Is Adrenal Fatigue real?

There has been some controversy on whether or not adrenal fatigue is real. Medical science journals refuse to acknowledge adrenal fatigue, yet millions of Americans suffer from it. This is puzzling because we’re looking at two sides of the same coin.

Medical science recognizes Addison’s disease, which is when the adrenal glands completely shut down and stop producing the hormones required for your body to deal with stress. However, medical science has not looked at what happens when the adrenal glands slow down their production of hormones. This is where adrenal fatigue comes into play. Your body has gone through a lot of stress over a period of time and your adrenal glands simply cannot produce enough hormones as they were designed to.

The inability of your adrenal glands to produce the amount of hormones required to deal with stress result in you being tired, fatigued and in an overall lethargic state of mind. Being that the glands are designed to deal with stress, the cure is a holistic, natural one. It is advised that you reduce the amounts of stress in your life, which includes any drug or alcohol abuse. As the stress in your life lowers, your adrenal glands should heal themselves and get back to normal.

There are three main reasons why medical science refuses to acknowledge any form of adrenal fatigue.

#1 Not Enough Scientific Data

Science has studied many parts of the human body, but there are a few that have not been studied as much. The adrenal glands are one of those body parts. It is well known what happens when the glands shut down and stop producing the hormones required for your body to be healthy. However, it is not known how much hormones the adrenal gland should produce on a regular basis and it is also not known if the glands themselves can become fatigued from having to produce a lot of hormones in response to repeated stress in your life.

Without this data, the doctors are reluctant to make a diagnosis. Every disease and condition out there is given a medical code by the World Health Organization. The WHO has given Addison’s disease (wherein there is a severe deficiency of adrenal) a code of 27.1. This code allows doctors to bill insurance companies for treating Addison’s disease. There is not a code for adrenal fatigue (which is a mild deficiency of adrenal). So doctors are very reluctant to diagnose adrenal fatigue because they won’t get paid by the insurance companies.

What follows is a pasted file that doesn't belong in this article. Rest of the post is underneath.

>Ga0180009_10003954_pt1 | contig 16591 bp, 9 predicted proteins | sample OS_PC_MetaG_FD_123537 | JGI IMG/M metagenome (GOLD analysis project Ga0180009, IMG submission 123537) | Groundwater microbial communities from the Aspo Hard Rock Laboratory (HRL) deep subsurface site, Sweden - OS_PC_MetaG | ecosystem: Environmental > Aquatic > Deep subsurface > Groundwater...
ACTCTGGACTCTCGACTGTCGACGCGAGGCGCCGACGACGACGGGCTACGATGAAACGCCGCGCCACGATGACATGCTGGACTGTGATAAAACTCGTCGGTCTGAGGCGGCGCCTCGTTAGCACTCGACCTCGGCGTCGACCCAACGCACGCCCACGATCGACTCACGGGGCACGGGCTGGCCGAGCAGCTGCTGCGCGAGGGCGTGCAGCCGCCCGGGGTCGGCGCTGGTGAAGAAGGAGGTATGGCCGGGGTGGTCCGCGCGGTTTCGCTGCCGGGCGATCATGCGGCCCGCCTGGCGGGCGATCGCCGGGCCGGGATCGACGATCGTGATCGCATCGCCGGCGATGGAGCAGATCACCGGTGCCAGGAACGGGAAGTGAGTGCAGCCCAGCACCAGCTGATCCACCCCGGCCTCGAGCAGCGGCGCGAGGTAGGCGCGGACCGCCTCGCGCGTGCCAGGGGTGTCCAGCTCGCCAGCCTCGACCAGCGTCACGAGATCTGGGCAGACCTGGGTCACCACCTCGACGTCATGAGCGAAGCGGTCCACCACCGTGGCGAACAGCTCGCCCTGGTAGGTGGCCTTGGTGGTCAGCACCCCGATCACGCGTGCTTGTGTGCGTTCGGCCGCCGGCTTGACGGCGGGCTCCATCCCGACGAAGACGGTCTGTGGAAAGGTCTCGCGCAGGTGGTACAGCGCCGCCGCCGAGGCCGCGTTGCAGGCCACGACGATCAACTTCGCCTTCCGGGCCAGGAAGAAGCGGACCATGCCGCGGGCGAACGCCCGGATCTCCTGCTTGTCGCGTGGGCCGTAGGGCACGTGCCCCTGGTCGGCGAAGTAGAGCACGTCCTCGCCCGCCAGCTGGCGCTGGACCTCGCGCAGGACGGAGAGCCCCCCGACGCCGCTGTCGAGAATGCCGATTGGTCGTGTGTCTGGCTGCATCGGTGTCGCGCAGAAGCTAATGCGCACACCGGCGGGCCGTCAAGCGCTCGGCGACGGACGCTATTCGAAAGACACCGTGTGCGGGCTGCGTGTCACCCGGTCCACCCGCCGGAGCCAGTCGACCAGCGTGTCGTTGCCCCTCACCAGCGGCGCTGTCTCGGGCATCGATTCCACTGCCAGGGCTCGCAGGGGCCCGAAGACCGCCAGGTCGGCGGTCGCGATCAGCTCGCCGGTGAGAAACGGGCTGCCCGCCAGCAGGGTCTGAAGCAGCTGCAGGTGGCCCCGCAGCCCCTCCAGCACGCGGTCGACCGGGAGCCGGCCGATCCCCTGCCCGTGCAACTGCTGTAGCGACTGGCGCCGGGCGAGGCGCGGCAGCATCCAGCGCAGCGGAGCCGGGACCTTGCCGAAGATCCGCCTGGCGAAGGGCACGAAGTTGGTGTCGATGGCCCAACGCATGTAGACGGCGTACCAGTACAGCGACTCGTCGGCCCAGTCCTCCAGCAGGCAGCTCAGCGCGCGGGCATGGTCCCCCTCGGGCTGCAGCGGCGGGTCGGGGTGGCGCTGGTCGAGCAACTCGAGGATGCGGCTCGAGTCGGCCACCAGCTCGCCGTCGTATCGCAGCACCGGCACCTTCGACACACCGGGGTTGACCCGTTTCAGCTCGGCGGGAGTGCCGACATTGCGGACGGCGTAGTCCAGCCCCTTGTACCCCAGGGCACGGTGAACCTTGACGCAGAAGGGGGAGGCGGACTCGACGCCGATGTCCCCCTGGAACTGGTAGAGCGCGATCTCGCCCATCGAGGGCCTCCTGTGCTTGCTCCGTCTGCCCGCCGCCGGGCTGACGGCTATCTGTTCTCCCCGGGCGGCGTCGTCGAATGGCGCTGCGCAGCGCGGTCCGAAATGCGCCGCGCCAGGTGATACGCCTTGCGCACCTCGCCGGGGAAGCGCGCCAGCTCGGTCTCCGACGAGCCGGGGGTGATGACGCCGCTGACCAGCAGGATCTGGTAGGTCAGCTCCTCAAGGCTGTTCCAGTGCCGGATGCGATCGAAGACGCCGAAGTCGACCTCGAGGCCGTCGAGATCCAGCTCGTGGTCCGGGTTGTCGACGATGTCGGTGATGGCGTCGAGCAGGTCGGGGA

#2. Inconclusive Lab Tests

Labs use a wide range of tests to look for diseases. There is not a test currently available that will determine that your adrenal glands are producing less-than-optimal amounts of hormones.  Cortisol and DHEA are the two hormones whose levels are very low in cases of advanced adrenal fatigue.

Cortisol is best measured at several points during the day time. The lab and/or your doctor is not going to keep you in the office to test and record the range of differences throughout the day. So they’re going to pick one point and use that as a reference. The problem is that there is a wide range of “acceptable levels” of cortisol in the human body. Throughout the day your levels can fluctuate greatly.

So if you’re given a lab test at 9am in the morning, and then you’re given one at 1pm, the results can very as much as 97%.  So any tests that come back would be inconclusive and left open for interpretation. Considering there is no medical code for adrenal fatigue, it’s very likely that a doctor would hesitate to diagnose it based on that and the inconclusive data from the lab tests.

#3 Medical Experts Shun Adrenal Fatigue

Being that there is no conclusive test for adrenal fatigue and that it hasn’t been studied in full, the medical community tends to shun a diagnosis of “mild adrenal insufficiency”. This is strange because a severe adrenal insufficiency is a medical condition otherwise known as “Addison’s disease”.  The medical community does not recognize a milder form of Addison’s (which is Adrenal).

Adrenal fatigue can be caused by a wide variety of external and internal factors. So it’s hard for a doctor to say that a patient has a mild form of adrenal insufficiency. They would rather look for and treat other factors which may or may not wind up fixing the problem.

As time goes by, more and more doctors are recognizing that adrenal insufficiency in a milder form could be a real thing. After all, it stands to reason that before your adrenal glands shut down completely, they are probably running very poorly for an extended period of time. Perhaps in a decade or so medical science will stop and take a look at more milder forms of conditions that affect people.

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